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Valentina Carlile Osteopata
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  • Writer's pictureValentina Carlile DO

Voice and Singing Osteopathy: Let me hear how you speak and I'll tell you how your health is

Man as such, has the ability to communicate even complex messages containing knowledge, intentions and emotions using the voice.

This, plus other factors, has made it the dominant species on Earth. On the other hand, a 'flaw' in this communication system certainly does not go unnoticed by the interlocutors.

It cannot be denied that we can all get an idea of ​​a person even just by listening to a few sentences: gender, age, emotional state, physical health. We can also guess their nationality, extraction, education, and other elements. Unfortunately, having a 'strange voice', like other disabilities, can lead to difficulties in obtaining a job or maintaining social relationships. Various voice disorders lead to isolation, such as stuttering. For a voice professional, an alteration can mean the end of their career.

As is well known, many ailments have multiple symptoms. Dysphonia, a symptom, can have multiple causes and therefore, not all patients with this particular symptom of dysphonia will have the same predisposing or causative factors.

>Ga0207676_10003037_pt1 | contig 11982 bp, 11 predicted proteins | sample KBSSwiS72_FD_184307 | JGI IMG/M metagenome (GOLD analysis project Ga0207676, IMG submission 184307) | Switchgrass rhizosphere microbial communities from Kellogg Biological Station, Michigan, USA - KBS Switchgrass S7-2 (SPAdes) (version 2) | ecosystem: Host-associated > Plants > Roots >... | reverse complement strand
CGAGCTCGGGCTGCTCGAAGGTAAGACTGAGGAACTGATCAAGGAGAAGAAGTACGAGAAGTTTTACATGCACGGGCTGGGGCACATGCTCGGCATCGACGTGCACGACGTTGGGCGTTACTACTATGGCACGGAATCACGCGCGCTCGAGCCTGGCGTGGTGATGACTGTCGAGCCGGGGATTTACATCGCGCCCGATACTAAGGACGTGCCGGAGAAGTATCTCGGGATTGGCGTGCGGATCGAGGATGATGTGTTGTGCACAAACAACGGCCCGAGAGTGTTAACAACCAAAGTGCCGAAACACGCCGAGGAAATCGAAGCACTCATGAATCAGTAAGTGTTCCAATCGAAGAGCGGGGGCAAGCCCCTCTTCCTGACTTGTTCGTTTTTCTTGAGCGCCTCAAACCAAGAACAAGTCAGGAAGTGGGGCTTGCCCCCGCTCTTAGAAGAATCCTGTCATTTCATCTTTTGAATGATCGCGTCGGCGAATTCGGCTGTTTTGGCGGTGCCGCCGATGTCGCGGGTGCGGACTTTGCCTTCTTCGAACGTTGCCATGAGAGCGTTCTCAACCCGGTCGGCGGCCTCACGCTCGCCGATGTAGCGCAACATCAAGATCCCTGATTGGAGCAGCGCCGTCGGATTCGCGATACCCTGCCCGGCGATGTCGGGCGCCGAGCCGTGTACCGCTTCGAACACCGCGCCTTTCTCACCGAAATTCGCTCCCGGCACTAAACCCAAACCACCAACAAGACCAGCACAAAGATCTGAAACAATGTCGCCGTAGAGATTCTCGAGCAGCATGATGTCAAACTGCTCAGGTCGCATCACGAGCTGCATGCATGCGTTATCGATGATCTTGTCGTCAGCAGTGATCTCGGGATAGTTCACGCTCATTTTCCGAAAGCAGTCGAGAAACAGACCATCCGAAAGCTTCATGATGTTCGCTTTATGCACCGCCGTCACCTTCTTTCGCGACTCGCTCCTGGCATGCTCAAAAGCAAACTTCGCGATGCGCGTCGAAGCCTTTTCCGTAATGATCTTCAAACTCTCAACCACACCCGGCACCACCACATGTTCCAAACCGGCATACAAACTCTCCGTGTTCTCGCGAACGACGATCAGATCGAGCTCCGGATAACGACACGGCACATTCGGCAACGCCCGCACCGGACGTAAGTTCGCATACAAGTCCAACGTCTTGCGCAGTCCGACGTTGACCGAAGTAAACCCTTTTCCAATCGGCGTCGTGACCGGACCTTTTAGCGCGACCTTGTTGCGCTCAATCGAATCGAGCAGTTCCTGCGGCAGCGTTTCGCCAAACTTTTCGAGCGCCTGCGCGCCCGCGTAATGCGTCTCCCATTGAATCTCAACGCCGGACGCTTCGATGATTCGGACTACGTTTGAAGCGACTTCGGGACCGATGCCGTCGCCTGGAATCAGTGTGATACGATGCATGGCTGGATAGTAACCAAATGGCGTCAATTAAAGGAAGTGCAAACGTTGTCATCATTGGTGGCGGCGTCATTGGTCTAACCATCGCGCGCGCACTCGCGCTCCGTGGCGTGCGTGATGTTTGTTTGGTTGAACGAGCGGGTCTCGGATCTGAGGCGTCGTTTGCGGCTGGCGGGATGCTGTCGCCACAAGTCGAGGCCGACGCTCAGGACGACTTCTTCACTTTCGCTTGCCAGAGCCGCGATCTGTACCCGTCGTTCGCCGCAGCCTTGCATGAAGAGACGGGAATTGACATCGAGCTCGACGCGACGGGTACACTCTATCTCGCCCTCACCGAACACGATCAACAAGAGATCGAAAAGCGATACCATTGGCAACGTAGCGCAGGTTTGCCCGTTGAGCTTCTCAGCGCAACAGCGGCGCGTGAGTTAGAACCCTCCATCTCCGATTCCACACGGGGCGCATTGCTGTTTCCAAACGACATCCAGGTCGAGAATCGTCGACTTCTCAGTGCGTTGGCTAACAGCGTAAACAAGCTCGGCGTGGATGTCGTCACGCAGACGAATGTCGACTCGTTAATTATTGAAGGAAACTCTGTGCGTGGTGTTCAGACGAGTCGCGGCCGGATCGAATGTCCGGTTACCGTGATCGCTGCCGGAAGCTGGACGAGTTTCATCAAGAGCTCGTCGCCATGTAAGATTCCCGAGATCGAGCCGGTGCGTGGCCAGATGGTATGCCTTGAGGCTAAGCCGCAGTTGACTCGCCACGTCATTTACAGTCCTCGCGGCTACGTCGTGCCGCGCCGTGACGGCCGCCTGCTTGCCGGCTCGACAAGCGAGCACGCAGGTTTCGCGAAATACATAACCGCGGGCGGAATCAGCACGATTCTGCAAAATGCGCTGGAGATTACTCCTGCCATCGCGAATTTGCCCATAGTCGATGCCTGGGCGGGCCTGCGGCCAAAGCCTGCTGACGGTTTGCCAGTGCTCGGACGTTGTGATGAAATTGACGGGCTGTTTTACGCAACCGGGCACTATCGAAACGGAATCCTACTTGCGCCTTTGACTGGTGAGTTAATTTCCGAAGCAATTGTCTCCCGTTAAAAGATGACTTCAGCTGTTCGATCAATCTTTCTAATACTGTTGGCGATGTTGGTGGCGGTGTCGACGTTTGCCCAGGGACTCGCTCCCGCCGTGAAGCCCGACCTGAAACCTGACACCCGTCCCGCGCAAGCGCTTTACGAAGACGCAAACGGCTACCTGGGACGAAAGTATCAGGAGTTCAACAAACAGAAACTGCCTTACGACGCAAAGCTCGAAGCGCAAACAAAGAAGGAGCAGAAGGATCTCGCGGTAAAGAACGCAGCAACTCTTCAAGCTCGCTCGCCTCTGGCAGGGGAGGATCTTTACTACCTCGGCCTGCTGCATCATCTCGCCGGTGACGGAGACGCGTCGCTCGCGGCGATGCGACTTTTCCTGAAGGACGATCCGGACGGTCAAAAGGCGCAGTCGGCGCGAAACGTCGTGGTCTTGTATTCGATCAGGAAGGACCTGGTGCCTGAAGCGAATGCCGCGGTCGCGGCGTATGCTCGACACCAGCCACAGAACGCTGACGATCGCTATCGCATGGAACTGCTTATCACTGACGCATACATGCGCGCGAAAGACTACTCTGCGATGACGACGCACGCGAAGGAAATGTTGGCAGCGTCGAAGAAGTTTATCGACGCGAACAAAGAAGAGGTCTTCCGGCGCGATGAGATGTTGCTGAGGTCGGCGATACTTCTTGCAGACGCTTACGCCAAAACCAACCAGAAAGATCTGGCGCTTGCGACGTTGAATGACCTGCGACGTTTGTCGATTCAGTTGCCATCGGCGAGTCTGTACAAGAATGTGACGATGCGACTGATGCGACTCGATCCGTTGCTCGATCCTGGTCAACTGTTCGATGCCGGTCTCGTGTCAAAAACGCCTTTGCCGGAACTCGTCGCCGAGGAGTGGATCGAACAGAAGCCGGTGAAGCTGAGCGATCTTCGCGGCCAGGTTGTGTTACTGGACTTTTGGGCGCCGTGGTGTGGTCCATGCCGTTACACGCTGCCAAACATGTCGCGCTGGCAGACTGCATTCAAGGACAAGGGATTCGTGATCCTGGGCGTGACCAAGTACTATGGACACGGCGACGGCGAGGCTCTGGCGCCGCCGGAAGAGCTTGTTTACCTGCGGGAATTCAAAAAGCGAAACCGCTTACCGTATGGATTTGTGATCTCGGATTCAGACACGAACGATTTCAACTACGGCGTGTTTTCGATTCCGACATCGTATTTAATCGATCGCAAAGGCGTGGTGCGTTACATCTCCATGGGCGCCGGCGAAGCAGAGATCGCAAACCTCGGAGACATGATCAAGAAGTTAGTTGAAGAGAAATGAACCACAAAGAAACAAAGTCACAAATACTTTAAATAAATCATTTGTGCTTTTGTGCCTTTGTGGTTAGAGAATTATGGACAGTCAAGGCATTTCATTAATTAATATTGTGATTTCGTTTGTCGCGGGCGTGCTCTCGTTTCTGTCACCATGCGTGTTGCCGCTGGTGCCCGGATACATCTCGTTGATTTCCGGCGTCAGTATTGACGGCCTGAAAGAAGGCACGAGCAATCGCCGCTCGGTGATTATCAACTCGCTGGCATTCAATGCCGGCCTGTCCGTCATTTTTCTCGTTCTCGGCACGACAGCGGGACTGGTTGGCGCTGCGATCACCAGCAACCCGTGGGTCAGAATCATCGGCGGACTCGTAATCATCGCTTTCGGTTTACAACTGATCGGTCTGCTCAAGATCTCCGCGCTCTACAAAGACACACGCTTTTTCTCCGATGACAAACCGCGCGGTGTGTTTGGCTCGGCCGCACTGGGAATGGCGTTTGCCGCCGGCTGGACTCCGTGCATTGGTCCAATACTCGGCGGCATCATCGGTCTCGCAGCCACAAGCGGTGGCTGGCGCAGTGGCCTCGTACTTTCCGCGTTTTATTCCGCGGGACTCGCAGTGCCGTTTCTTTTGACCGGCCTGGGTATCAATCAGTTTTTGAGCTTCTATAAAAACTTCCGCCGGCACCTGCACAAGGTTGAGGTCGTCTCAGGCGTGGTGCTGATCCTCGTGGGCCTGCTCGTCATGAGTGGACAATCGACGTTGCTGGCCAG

A patient may have a hoarse or otherwise 'different' voice for a cause that may be related to his or her job, overload (vocal abuse), gastro-oesophageal (GERD) or laryngeal-pharyngeal (LPR) reflux, cyst chordal or to a bad use of the vocal tract, which can be habitual or assimilated. About 60% of all the hoarseness that is seen are due to an inefficient vocal function or better to a failure of the vocal tract functionality. This type of dysphonia is often described as 'functional dysphonia' in common clinical practice, and the cause, not being organic in nature, is almost always associated with something psychological. However, it should be noted that of this 60% of patients who arrive in the office, the number of hysterical dysphonies has been quantified to be about 0.4%! It is precisely for this 60% (as well as for other vocal disorders) that the contribution of the osteopath is useful. The role of the osteopath is precisely to restore functionality where this is no longer present. There are specific mobilities in the vocal tract, mechanisms that should occur so that the sound produced is a 'correct' sound in the absence of organic damage. And these mechanisms have a boomerang effect on the human body because where the function is altered we can over time find damage, anomalies to other systems, and it is precisely at this point that conditions can manifest themselves, this time in a secondary role, which in turn can affect the vocal tract has a continuous rebound effect, thus causing inconveniences that last even for years, as in the case of the aforementioned GERD and / or LPR. Dysphonies present even for years are treated in the most disparate ways depending on the related symptoms that drag on or trigger. Sometimes it 'just enough' to restore a correct function of the vowel tract to bring back all the dysfunctional pictures and with great amazement it often doesn't even take a long time to get the change.

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